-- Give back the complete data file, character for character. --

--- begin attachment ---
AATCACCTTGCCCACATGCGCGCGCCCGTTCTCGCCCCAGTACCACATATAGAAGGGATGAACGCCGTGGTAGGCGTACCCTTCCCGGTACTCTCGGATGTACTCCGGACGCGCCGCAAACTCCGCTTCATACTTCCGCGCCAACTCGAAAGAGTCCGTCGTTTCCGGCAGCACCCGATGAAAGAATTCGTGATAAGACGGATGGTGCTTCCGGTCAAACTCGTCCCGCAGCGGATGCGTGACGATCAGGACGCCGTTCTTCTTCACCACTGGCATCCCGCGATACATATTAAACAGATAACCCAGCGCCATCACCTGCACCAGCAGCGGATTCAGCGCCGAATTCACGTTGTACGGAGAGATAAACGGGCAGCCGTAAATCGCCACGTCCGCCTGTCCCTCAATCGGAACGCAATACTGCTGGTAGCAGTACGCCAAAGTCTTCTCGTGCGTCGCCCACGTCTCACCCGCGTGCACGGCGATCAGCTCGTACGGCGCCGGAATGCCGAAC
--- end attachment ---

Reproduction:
AATCACCTTGCCCACATGCGCGCGCCCGTTCTCGCCCCAGTACCACATATAGAAGGGATGAACGCCGTGGTAGGCGTACCCTTCCCGGTACTCTCGGATGTACTCCGGACGCGCCGCAAACTCCGCTTCATACTTCCGCGCCAACTCGAAAGAGTCCGTCGTTTCCGGCAGCACCCGATGAAAGAATTCGTGATAAGACGGATGGTGCTTCCGGTCAAACTCGTCCCGCAGCGGATGCGTGACGATCAGGACGCCGTTCTTCTTCACCACTGGCATCCCGCGATACATATTAAACAGATAACCCAGCGCCATCACCTGCACCAGCAGCGGATTCAGCGCCGAATTCACGTTGTACGGAGAGATAAACGGGCAGCCGTAAATCGCCACGTCCGCCTGTCCCTCAATCGGAACGCAATACTGCTGGTAGCAGTACGCCAAAGTCTTCTCGTGCGTCGCCCACGTCTCACCCGCGTGCACGGCGATCAGCTCGTACGGCGCCGGAATGCCGAAC